Randy Goss was a two-time AMA Grand National Champion in the 1980s. A winner of 16 AMA nationals, Goss was one of the top racers of the early '80s and rode for the Harley-Davidson factory racing team for five years. Never flashy or outspoken, Goss approached his racing in a workmanlike manner, putting in a solid effort every race, but rarely pushing past his limits. He earned the well-deserved moniker of “Mr. Consistency.”
Goss was born in Hartland, Michigan, on January 12, 1956. He grew up racing motocross, but tried dirt track racing one day and instantly knew that was the sport he wanted to pursue.
Early in his career, Goss studied under the tutelage of racing legend Bart Markel. He turned rookie expert in 1977 and earned an impressive six top-10 finishes that season. He followed up during his sophomore season on the circuit by earning eight top-10 finishes.
Goss came into his own in 1979. That year he won three nationals – his first coming on the half-mile in Middletown, New York, scored national points in a total of 21 races, and finished third in the final standings. That performance was good enough to earn him a ride on Harley-Davidson’s racing team.
Harley-Davidson’s faith in the young Michigan rider proved well founded. Goss edged out Hank Scott by one point to win the AMA Grand National Championship in 1980. That season, he finished in the top 10 in 19 of 20 dirt track nationals, and polished off the year with a win on the San Jose (California) Mile.
Goss barely missed defending his title in 1981. He was in the title hunt with only two races left in the season, but a faulty bike in his heat race at San Jose cost him dearly. Going out in true style, Goss did all he could to defend the title by winning the final event of the season at Ascot Park in Gardena, California. But Mike Kidd and Gary Scott both finished in the top five at the race and Goss was forced to be content with a third-place finish in the battle for the title.
In 1982, Goss proved his versatility when he won the prestigious Peoria (Illinois) TT race. Ultimately, Goss would win in every form of dirt track racing (mile, half-mile, short track and tourist trophy).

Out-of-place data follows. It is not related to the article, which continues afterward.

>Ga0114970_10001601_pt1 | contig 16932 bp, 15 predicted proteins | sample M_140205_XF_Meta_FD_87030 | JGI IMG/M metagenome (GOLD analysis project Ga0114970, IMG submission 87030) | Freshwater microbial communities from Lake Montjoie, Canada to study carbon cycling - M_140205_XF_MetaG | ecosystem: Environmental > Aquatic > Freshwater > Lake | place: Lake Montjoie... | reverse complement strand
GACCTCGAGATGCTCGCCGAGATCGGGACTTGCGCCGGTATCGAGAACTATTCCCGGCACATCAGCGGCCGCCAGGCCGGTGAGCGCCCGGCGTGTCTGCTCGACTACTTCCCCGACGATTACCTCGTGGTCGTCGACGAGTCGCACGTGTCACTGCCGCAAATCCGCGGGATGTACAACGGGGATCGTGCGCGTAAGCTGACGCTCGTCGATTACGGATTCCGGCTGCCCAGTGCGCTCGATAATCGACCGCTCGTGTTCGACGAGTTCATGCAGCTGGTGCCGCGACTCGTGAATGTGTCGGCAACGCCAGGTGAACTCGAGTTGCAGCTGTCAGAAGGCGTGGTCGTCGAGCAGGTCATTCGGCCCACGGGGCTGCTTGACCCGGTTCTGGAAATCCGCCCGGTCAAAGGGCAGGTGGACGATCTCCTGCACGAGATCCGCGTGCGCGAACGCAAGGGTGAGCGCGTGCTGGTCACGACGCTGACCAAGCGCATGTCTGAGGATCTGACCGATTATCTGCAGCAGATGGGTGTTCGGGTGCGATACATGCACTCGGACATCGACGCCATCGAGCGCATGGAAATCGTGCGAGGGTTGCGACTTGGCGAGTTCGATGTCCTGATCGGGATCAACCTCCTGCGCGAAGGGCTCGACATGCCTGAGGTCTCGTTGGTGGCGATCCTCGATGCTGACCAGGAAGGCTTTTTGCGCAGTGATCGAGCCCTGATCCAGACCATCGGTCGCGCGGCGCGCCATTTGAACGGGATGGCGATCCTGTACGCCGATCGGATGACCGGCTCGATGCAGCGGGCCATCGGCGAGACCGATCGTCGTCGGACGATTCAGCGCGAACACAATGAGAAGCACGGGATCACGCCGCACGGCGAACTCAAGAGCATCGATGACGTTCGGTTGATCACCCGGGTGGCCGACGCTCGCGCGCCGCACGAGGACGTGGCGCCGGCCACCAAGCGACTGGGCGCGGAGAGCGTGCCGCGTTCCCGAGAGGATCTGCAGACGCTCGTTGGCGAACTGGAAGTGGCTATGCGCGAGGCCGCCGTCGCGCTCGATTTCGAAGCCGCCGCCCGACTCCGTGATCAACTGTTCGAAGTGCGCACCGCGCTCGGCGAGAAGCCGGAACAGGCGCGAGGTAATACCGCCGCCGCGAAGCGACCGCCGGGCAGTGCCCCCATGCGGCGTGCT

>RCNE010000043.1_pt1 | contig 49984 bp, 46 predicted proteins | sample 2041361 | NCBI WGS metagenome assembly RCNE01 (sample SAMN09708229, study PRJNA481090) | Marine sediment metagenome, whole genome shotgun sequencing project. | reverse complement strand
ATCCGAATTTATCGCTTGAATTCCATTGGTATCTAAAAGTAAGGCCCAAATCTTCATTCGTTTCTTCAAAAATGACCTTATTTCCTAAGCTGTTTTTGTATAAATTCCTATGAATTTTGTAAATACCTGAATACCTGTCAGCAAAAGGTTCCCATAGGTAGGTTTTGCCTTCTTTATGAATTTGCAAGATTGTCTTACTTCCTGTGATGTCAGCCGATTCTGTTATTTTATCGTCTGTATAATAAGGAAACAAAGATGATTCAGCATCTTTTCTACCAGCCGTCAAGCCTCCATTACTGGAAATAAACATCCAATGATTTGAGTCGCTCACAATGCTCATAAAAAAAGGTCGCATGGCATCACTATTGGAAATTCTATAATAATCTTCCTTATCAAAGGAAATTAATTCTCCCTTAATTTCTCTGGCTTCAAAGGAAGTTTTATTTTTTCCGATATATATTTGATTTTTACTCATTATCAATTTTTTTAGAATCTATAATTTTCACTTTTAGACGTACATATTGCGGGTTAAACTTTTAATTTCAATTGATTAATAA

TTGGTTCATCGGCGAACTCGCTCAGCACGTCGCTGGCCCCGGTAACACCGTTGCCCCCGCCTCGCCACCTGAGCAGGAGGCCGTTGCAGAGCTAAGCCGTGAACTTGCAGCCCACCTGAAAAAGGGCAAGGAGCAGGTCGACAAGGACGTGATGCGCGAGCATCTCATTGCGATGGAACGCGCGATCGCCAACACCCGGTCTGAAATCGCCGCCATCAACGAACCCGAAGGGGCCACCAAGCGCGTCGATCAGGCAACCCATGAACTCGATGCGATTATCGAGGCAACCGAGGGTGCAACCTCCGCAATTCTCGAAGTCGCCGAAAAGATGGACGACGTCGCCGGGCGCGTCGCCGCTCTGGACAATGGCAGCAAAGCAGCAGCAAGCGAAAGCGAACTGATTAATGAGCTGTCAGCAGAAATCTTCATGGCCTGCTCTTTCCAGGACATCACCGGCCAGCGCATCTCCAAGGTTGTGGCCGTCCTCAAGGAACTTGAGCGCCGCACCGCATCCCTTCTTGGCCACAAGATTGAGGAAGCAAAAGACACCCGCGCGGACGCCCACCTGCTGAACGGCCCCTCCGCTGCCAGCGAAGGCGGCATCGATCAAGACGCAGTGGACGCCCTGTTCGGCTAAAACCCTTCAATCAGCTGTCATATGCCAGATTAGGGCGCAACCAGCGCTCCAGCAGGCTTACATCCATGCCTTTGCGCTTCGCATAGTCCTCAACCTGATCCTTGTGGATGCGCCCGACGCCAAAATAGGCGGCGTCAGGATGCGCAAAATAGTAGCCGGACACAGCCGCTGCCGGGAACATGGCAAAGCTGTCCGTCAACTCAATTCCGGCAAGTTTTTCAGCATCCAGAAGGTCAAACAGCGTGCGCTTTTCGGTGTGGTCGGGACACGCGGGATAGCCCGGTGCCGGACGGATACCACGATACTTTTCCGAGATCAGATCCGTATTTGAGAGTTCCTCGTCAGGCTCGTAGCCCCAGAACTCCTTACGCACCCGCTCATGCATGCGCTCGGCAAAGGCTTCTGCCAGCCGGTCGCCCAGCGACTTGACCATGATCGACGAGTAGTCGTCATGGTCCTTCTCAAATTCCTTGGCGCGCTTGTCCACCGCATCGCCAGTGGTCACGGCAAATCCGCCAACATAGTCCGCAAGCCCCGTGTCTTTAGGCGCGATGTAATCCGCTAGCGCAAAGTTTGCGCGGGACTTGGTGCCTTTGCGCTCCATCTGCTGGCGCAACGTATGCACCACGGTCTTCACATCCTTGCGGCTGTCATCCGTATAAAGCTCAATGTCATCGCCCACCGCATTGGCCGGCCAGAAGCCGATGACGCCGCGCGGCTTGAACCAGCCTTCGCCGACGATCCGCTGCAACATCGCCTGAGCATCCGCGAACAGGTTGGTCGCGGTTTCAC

Goss bounced back in 1983 and became only the eighth rider to win two AMA Grand National championships. Along the way, Goss won two nationals and finished in the top five in 17 of 26 dirt track nationals. He was the only rider that year to score points in every race he entered.
The 1984 campaign proved to be the most satisfying and, at the same time, perhaps the most unlucky year for Goss. For once he shed the “Mr. Consistency” title and broke through by taking four national wins and fighting for the series lead most of the season. Unfortunately, things took a turn for the worse during the main event of the San Jose Mile. Goss was involved in a three-rider accident and suffered a broken leg. The injury kept him out of the final four dirt track nationals and cost him his shot at a third title. Amazingly, despite missing a major portion of the season, Goss still ended the season as the third-ranked rider. It would prove to be the last time he would be ranked in the top 10.
Goss left the Harley-Davidson team after the 1984 season and soldiered on as a privateer for the remaining couple of years of his racing career. He still showed flashes of brilliance that earned him his titles. As a privateer, he won the Houston short track race in ’85 and the Ascot Park half-mile in 1986. It was fitting that Goss’ final win would come at Ascot. It was the track where he enjoyed his greatest success, winning five nationals on the fabled circuit. Goss retired from racing after the 1986 season.
Popular with his fellow riders, Goss was known for his soft-spoken and friendly manner. He might occasionally pull practical jokes on his friends. His attractive wife, Vicky, (herself a motorcycle racer) was a constant companion at the events. Brent Thompson was Goss’ longtime mechanic and one of the keys behind his unfailing success. Goss enjoyed ice racing in the winter and relaxed between races during the summer by piloting various types of watercraft on lakes near his Michigan home.
After his illustrious motorcycle career, Goss moved into the world of automobile racing. He became a crew chief for a top NASCAR racing team.
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